To do so, you only need to place the boxes in the middle of the room without opening the boxes. Lay them flat, not standing or on their sides. If you can avoid it, don’t stack the boxes one on top of the other

#3. Measure and Check Again

Upon opening the boxes, check if the boards have warped or if they have any defects. Inspect for chips, splinters and other forms of damage. Replace the ones that have been damaged.

Now it’s time to decide the direction of the run of your floor. In laying engineered hardwood floors, the common rule of thumb is to run the planks parallel to the long side of the wall.

You would also want the width of the first plank row to be equal to the width of the last row. To achieve this, measure the width of the entire room, subtract the space needed for the expansion gap on both sides, and then divide by the width of the engineered wood plank.

Then you have to calculate the desired width of the first row plank and the last row plank. Chances are, you will need to trim both planks so they will fit the measurement.

#4. Trim Door Jambs

Upon opening the boxes, check if the boards have warped or if they have any defects. Inspect for chips, splinters and other forms of damage. Replace the ones that have been damaged.

Now it’s time to decide the direction of the run of your floor. In laying engineered hardwood floors, the common rule of thumb is to run the planks parallel to the long side of the wall.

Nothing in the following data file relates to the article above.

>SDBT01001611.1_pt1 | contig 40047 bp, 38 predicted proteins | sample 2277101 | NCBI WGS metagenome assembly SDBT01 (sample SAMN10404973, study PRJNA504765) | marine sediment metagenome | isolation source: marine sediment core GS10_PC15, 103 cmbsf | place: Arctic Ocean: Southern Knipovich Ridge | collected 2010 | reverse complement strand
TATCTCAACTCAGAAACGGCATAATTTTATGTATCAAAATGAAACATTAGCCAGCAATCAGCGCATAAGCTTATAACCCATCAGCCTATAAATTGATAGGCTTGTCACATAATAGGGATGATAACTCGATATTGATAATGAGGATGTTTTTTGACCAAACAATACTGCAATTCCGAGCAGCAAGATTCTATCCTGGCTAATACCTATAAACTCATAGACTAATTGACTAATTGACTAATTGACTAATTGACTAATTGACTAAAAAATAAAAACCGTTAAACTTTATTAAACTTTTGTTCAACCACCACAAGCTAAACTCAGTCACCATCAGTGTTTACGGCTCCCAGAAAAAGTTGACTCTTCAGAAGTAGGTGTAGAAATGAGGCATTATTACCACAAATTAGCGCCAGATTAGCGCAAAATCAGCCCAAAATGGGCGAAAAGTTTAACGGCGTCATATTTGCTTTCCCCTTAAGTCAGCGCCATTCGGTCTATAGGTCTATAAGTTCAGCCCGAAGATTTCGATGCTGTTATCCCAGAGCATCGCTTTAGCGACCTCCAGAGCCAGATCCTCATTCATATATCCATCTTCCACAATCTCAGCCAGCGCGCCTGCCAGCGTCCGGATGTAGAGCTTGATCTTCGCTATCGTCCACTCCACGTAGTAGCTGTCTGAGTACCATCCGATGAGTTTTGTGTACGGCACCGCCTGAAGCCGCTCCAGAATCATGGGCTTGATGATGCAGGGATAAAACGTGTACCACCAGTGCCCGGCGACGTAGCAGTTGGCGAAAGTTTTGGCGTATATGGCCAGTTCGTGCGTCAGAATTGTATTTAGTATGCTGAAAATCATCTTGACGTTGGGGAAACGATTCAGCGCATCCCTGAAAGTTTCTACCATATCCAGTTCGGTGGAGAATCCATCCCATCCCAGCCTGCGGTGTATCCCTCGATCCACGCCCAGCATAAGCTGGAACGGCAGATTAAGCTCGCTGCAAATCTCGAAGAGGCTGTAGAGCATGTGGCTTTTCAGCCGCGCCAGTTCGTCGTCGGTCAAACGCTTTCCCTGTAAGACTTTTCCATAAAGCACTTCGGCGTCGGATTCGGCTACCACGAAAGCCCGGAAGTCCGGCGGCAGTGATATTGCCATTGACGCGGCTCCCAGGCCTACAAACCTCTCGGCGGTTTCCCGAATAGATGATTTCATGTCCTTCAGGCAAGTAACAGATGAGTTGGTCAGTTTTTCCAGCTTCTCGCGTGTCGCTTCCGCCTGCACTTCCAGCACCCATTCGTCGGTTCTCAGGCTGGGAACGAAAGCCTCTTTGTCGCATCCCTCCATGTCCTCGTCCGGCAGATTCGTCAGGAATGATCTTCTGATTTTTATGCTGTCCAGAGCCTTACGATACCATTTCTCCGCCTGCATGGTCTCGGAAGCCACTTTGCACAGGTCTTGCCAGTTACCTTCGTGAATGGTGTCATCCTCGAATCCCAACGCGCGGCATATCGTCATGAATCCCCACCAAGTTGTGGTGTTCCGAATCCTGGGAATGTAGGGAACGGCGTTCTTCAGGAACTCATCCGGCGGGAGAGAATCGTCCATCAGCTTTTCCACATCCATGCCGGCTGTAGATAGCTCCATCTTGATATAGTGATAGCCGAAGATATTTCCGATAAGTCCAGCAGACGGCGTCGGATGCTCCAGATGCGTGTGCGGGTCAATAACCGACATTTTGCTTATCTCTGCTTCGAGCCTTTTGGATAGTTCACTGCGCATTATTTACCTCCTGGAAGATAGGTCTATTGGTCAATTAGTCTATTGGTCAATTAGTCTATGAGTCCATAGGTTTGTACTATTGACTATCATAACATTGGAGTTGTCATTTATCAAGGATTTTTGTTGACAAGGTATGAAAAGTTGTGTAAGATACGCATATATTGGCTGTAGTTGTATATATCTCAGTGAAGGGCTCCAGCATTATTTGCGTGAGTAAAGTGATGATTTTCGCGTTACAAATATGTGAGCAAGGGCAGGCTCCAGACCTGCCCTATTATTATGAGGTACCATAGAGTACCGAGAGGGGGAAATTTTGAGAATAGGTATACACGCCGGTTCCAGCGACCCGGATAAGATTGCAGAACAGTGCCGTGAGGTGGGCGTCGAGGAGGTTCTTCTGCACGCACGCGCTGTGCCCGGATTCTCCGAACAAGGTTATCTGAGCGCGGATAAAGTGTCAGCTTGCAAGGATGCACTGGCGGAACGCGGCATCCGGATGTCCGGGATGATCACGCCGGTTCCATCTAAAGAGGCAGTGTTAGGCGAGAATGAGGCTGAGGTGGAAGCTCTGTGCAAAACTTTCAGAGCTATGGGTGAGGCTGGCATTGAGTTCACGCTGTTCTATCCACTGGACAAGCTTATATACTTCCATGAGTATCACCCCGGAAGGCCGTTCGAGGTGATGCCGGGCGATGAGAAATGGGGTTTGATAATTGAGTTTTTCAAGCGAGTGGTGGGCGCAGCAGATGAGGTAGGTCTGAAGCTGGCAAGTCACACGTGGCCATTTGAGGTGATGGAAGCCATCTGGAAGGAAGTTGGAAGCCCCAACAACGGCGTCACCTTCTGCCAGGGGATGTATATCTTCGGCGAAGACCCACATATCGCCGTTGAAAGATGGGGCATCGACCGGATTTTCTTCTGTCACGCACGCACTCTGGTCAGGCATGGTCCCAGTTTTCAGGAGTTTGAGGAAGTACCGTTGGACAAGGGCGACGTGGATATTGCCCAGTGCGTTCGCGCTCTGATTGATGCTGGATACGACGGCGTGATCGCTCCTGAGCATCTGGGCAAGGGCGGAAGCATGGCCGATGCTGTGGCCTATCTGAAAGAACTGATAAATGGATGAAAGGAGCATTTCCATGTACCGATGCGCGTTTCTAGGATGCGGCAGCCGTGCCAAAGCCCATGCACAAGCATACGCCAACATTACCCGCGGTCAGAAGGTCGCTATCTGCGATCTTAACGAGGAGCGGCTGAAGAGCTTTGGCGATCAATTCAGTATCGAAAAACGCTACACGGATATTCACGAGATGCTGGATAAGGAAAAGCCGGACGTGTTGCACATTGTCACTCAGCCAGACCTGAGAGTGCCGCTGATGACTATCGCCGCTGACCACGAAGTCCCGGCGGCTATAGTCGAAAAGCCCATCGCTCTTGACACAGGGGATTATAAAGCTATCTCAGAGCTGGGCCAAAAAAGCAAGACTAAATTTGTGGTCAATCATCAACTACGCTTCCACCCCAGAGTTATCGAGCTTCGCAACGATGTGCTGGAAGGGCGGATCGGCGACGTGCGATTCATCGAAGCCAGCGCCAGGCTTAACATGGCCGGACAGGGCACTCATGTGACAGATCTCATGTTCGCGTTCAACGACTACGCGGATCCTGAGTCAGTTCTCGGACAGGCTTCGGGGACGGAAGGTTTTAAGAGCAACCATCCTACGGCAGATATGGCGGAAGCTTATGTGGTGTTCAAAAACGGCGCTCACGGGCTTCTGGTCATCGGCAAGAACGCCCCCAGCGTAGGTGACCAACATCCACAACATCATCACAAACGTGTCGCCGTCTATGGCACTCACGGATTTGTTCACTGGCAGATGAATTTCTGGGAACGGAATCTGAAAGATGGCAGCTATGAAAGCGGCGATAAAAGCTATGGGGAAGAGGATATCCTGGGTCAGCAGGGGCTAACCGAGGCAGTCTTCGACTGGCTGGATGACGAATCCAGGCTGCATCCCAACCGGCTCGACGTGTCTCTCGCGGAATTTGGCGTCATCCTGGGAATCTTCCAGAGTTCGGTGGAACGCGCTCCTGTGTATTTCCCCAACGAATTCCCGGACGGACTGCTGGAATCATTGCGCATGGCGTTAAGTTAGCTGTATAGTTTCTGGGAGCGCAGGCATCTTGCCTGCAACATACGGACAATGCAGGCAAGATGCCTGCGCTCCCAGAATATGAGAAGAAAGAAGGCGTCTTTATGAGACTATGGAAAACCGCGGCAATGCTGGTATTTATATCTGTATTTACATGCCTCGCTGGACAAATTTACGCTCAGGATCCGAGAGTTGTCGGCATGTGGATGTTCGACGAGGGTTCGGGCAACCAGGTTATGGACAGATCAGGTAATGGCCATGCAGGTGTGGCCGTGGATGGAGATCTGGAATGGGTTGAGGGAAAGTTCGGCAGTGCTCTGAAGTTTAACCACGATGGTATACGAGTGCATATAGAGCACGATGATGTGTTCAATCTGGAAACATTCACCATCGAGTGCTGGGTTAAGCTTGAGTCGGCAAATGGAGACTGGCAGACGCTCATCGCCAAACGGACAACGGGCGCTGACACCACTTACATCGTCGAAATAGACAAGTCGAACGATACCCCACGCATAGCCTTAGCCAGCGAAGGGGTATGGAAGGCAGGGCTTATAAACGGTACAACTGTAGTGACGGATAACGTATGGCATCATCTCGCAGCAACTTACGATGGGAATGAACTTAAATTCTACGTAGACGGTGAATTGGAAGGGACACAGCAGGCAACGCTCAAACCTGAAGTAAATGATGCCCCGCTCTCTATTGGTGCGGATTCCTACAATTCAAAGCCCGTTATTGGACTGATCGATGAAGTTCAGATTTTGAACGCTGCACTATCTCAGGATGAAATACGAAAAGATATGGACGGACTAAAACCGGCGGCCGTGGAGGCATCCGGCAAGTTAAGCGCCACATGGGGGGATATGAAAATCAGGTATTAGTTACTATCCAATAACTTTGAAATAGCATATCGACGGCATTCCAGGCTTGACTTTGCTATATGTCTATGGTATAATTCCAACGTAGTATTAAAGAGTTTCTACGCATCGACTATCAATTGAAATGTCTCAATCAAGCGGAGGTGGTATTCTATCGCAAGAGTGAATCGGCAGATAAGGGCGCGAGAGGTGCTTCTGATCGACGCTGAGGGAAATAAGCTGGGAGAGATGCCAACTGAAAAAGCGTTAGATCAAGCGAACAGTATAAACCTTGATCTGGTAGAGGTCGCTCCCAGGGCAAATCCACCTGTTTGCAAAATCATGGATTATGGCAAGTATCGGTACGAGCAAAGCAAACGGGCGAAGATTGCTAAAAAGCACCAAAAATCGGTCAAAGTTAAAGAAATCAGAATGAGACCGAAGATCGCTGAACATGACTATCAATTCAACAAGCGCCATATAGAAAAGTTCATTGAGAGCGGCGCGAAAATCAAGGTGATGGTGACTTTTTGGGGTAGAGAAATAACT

You would also want the width of the first plank row to be equal to the width of the last row. To achieve this, measure the width of the entire room, subtract the space needed for the expansion gap on both sides, and then divide by the width of the engineered wood plank.

Then you have to calculate the desired width of the first row plank and the last row plank. Chances are, you will need to trim both planks so they will fit the measurement.

#5. Install the Underlayment

Now you’re ready to install the underlayment or foam padding below the engineered wood planks. It also helps level minor imperfections of the subfloor.

Beginning in one corner of the room, unroll the underlayment in the same direction as the flooring. You need to place one layer next to another, instead of overlapping them.

Continue laying the underlayment until you have the entire room covered. If you are installing a floating floor over concrete, extend the underlayment up the wall by about two inches.

Next is to trim it around irregular boundaries like columns and door jambs. It can be cut with a utility knife, so don’t sweat!

Tape the seams with a polyethylene tape or duct tape.

#6. Install Engineered Wood Floor

If you look at other DIY articles, some would say work from left to right, while others say right to left. I’d say choose whatever works best for you.

When installing the first row, the tongue should face the center of the room. Add a spacer to separate the plank from the wall. Place wood glue on 3 sides, except for the side facing the wall.